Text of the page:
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Best Pract Res Clin Rheumatol. 2015 Feb;29(1):90-7. doi: 10.1016/j.berh.2015.04.017. Epub 2015 May 16.

Osteoarthritis pain.

Author information

1
Centre de la douleur, Hôpital Cochin-Hôtel Dieu, Assistance Publique Hôpitaux de Paris, Université Paris Descartes, INSERM U987, Paris, France. Electronic address: serge.perrot@htd.aphp.fr.

Abstract

Osteoarthritis (OA) represents one of the most frequently occurring painful conditions. Pain is the major OA symptom, involving both peripheral and central neurological mechanisms. OA pain is initiated from free axonal endings located in the synovium, periosteum bone, and tendons, but not in the cartilage. The nociceptive message involves not only neuromediators and regulating factors such as neuronal growth factor (NGF) but also central modifications of pain pathways. OA pain is a mixed phenomenon where nociceptive and neuropathic mechanisms are involved in both the local and central levels. OA pain perception is influenced by multiple environmental, psychological, or constitutional factors, and OA pain intensity is not correlated with joint degradation. OA pain may present with different clinical features: constant and intermittent pain, with or without a neuropathic component, and with or without central sensitization. Finally, OA pain should be considered as a complex and not unique pain condition, where precise clinical assessment may drive specific therapeutic approaches.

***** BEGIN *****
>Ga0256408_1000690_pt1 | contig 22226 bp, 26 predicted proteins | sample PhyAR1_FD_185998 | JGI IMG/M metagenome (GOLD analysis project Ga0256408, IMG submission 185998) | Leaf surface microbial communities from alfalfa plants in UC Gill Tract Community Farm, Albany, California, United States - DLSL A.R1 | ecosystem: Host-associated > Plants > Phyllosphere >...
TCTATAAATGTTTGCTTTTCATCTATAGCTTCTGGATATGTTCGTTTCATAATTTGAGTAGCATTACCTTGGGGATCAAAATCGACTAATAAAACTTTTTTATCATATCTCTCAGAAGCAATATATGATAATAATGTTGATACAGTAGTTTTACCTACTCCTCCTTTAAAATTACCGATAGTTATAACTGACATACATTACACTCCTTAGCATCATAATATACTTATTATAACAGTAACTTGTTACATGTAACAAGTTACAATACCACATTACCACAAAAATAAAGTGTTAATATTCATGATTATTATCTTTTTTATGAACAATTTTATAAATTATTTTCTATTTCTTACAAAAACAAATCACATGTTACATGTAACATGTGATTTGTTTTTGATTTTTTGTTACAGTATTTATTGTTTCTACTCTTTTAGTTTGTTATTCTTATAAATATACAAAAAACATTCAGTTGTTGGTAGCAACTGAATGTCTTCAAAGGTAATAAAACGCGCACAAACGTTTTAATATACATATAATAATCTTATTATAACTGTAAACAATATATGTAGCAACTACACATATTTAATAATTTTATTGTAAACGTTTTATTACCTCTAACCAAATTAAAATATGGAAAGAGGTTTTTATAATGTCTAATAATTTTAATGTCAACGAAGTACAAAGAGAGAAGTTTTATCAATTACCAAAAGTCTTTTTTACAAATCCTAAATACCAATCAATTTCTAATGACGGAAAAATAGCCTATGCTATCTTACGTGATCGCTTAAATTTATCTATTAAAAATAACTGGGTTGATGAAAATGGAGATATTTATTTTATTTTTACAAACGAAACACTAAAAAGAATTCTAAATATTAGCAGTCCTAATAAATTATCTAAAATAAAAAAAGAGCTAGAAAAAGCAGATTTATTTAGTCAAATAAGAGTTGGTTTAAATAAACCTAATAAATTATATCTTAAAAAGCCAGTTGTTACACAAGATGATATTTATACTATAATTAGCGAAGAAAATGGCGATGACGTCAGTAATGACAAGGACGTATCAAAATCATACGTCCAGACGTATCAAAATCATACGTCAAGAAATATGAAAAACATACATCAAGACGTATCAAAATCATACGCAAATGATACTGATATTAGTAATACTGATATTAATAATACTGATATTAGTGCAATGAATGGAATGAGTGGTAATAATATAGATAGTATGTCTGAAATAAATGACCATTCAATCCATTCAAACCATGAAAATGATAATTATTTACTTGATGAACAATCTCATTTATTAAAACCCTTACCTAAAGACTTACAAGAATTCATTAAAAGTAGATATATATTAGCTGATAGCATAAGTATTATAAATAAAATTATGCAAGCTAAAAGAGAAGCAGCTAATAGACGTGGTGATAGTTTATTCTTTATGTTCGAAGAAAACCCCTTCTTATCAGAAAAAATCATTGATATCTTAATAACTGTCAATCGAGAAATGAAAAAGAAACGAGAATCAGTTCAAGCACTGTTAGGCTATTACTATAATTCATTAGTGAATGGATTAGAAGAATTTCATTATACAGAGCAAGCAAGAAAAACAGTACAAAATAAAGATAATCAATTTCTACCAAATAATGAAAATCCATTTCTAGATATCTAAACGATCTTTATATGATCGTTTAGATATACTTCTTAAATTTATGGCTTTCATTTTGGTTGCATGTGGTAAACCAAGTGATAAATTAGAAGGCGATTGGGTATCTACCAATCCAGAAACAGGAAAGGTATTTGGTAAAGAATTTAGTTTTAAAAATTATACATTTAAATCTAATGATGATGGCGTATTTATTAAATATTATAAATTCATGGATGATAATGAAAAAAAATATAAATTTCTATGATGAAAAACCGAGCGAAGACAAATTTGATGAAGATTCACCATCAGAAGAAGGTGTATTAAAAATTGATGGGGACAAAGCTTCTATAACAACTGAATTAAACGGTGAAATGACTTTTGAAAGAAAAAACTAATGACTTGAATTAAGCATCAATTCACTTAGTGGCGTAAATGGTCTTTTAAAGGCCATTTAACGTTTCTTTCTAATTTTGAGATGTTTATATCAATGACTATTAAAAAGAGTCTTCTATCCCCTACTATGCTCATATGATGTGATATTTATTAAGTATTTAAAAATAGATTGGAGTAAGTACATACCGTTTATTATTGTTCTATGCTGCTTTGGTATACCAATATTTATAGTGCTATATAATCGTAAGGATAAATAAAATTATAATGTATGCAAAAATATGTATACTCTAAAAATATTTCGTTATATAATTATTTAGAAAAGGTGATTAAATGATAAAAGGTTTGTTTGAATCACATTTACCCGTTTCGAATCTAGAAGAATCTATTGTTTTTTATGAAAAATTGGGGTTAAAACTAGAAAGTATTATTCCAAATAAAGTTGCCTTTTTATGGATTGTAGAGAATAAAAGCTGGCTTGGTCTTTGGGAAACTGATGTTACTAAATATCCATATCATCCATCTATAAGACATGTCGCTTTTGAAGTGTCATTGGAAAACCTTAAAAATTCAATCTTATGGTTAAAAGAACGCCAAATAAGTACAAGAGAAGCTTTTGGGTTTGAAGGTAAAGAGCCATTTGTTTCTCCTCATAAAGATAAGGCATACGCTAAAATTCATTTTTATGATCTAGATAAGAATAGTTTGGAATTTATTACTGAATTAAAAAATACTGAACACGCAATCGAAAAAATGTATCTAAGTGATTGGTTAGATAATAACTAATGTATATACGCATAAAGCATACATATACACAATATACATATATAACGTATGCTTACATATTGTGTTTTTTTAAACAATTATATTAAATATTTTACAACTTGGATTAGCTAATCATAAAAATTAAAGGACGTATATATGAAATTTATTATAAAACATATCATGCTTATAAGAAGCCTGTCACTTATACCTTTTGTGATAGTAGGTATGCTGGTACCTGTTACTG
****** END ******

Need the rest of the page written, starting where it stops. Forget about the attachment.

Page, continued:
KEYWORDS:

Assessment; Joint; Osteoarthritis; Pain; Pathophysiology

PMID:
26267003
DOI:
10.1016/j.berh.2015.04.017
[Indexed for MEDLINE]

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